CA 213 appears as a completed State Highway along Western Avenue from 25th Street in San Pedro north to vicinity of Carson Street on the 1982 Caltrans Map.  According to Scott Parker of the AAroads forum formal adoptions of Western Avenue as part of CA 213 began during the 1980s at the behest of Union Oil.  Movement of freight vehicles from the Union Oil facilities in Carson and Harbor City was causing rapid deterioration to Western Avenue along the planned CA 213 corridor.  It was thought that adding the Western Avenue corridor officially to the State Highway System would mitigate the deferred maintenance seen on more localized levels of governance.  CA 213 north of Carson Street to Interstate 405 appears as a planned State Highway with an adopted routing on the 1982 Caltrans Map.  

The 2005 Caltrans Map depicts CA 213 as a planned State Highway with an adopted routing between Carson Street and Interstate 405.  

It is unclear when the remaining two miles of CA 213 north from Carson Street to Interstate 405 was added to State Inventory.  During September 2021 Caltrans announced numerous pedestrian friendly additions to CA 213/Western Avenue would be constructed between Postmiles LA 0.0 north to LA 7.979.  CA 213 appears in the Caltrans Postmile Map presently complete between 25th Street in San Pedro north to Interstate 405 with 9.9 miles of State maintained mileage. 


Comments

Popular posts from this blog

California State Route 38

California State Route 38 is a fifty-nine-mile State Highway located entirety in San Bernardino County and a component of the Rim of the World Highway.  California State Route 38 begins at California State Route 18 at Bear Valley Dam of the San Bernardino Mountains and follows an easterly course on the north shore of Big Bear Lake.  California State Route 38 briefly multiplexes California State Route 18 near Baldwin Lake and branches east towards the 8,443-foot-high Onyx Summit.  From Onyx Summit the routing of California State Route 38 reverses course following a largely westward path through the San Bernardino Mountains towards a terminus at Interstate 10 in Redlands.   Pictured as the blog cover is California State Route 38 at Onyx Summit the day it opened to traffic on August 12th, 1961.   Part 1; the history of California State Route 38 California State Route 38 (CA 38) is generally considered to be the back way through the San Bernardino Mountains to Big Bear Lake of Bear Valley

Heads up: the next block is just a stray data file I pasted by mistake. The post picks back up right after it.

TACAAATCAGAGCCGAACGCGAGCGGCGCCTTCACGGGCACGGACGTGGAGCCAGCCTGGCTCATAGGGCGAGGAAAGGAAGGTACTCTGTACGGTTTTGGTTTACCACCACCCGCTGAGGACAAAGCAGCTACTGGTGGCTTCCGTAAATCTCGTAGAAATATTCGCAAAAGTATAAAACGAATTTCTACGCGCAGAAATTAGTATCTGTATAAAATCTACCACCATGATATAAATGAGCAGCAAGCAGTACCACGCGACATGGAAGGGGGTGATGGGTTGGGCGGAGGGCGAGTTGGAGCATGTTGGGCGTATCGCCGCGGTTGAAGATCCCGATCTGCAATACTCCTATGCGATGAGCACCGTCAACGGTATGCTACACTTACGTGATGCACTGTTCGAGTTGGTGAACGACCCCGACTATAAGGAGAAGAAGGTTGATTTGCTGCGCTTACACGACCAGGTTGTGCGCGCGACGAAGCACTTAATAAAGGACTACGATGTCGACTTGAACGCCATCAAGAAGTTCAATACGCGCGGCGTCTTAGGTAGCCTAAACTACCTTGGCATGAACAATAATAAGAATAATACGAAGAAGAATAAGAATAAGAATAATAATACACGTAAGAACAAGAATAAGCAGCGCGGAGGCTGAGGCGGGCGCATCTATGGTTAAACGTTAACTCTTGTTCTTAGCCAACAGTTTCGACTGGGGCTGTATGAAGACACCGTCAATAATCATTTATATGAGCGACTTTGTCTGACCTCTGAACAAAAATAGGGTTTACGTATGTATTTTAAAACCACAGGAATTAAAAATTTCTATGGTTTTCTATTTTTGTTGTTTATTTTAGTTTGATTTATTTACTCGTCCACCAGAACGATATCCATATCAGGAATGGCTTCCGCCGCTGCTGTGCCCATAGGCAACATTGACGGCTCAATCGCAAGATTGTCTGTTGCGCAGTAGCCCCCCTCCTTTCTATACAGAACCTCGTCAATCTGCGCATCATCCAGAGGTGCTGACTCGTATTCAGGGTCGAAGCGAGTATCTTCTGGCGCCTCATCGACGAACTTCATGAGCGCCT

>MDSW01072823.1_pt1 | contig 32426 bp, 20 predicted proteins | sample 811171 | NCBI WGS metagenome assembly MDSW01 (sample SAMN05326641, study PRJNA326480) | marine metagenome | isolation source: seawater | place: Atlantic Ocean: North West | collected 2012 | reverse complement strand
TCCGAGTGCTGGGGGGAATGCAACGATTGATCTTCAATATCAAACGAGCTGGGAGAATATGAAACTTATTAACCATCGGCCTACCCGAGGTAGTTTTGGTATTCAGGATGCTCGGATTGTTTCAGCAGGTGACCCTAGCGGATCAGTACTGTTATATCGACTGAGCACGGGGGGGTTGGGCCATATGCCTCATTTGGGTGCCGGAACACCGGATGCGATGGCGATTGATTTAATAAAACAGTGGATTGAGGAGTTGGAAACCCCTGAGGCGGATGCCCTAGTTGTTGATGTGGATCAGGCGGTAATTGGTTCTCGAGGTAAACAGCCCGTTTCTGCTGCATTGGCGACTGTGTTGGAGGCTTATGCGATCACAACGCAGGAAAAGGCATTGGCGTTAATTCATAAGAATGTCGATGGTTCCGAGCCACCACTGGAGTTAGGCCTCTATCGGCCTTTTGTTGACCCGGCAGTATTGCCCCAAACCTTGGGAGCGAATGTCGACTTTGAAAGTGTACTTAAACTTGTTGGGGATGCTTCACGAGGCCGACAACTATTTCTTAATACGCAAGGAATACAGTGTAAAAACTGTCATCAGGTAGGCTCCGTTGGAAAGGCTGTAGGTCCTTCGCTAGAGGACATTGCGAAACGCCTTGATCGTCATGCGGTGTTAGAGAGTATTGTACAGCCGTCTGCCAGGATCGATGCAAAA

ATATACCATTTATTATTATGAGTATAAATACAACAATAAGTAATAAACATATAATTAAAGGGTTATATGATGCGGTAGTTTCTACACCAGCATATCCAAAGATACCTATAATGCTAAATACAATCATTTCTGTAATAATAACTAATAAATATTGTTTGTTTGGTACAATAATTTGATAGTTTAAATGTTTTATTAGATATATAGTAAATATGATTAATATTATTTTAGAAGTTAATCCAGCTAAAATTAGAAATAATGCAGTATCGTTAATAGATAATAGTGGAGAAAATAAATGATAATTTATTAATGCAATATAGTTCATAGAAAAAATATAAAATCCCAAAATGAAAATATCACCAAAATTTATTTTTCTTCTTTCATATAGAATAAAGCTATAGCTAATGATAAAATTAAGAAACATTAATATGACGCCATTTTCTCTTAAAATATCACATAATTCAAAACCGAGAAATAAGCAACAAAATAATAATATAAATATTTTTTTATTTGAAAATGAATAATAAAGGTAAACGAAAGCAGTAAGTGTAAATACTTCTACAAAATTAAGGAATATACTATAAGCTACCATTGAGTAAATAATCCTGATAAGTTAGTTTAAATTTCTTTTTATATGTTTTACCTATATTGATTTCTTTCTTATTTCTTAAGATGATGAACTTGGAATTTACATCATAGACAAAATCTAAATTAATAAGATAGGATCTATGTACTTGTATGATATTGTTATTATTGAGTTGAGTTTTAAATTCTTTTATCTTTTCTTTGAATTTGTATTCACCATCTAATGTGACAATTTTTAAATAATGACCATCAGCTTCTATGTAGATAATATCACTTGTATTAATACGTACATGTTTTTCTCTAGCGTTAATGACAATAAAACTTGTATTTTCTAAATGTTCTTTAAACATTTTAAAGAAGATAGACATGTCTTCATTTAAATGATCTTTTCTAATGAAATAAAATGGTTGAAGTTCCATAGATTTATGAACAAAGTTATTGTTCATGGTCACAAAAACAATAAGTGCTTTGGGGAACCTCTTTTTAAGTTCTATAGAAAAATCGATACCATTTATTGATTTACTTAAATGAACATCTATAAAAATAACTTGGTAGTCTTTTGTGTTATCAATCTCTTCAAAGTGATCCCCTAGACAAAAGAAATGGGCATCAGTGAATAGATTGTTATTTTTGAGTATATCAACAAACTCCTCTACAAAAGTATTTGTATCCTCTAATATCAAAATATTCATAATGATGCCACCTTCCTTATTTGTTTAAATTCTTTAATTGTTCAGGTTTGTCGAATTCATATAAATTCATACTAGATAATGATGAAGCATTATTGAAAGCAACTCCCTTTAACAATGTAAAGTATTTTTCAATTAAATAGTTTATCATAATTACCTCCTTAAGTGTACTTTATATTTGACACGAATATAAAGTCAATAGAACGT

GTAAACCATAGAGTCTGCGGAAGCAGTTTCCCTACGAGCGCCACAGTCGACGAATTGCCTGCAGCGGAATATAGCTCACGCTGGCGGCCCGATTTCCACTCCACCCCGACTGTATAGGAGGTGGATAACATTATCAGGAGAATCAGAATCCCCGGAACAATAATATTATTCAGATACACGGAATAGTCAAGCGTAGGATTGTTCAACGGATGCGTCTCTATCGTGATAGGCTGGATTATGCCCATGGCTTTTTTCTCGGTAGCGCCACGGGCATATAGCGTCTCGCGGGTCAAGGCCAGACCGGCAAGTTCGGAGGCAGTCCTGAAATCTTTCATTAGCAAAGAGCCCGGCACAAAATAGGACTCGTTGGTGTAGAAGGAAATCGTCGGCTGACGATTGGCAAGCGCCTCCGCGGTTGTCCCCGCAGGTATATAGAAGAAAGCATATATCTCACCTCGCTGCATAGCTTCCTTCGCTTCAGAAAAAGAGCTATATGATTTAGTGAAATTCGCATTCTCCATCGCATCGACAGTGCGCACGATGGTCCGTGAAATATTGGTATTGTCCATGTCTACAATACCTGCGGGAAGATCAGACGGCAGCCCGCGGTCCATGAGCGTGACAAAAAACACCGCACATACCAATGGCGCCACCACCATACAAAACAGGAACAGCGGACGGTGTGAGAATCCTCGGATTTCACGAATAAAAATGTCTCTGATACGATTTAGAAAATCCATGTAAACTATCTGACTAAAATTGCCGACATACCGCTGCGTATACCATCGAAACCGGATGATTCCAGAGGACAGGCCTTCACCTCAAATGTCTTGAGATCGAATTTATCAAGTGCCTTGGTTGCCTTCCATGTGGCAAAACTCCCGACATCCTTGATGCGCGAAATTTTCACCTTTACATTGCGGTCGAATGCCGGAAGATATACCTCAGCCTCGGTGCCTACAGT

The original alignment of California State Route 33 in Firebaugh

Firebaugh is a city located on the San Joaquin River of western Fresno County.  Firebaugh is one of the oldest American communities in San Joaquin Valley having been settled as the location of Firebaugh's Ferry in 1854.  Traditionally Firebaugh has been served by California State Route 33 which was one of the original Sign State Routes announced during August 1934.  In modern times California State Route 33 is aligned through Firebaugh on N Street.  Originally California State Route 33 headed southbound passed through Firebaugh via; N Street, 8th Street, O Street, 12th Street, Nees Avenue and Washoe Avenue.  The blog cover depicts early California State Route 33 near Firebaugh crossing over a one-lane canal bridge.  The image below is from the 1935 Division of Highways Map of Fresno County which depicts the original alignment of California State Route 33 in Firebaugh. Part 1; the history of California State Route 33 in Firebaugh The community of Firebaugh is named in honor of Andr

Driving the Watkins Glen Historic Road Course - New York

  Situated at the south end of Seneca Lake in the Finger Lakes region of Upstate New York, Watkins Glen is well known for wineries along Seneca Lake and waterfalls at Watkins Glen State Park . But one thing that gives the town much renown is its connection to the world of auto racing. The raceway at Watkins Glen Internationa l holds a number of big races every year, such as Six Hours at the Glen and the NASCAR Cup Series . The history of auto racing at Watkins Glen starts during the 1940s when the race followed a course on local roads and also through the streets of downtown Watkins Glen. It's a course that you can follow today, preferably at a more moderate speed than the auto racers of yore raced at. Let's explore the history of the original course, how it came to by and why it is no more. Organized races through the village of Watkins Glen and surrounding roads were first proposed and started by Cameron R. Argetsinger in 1948, marking the beginning of post-war sports car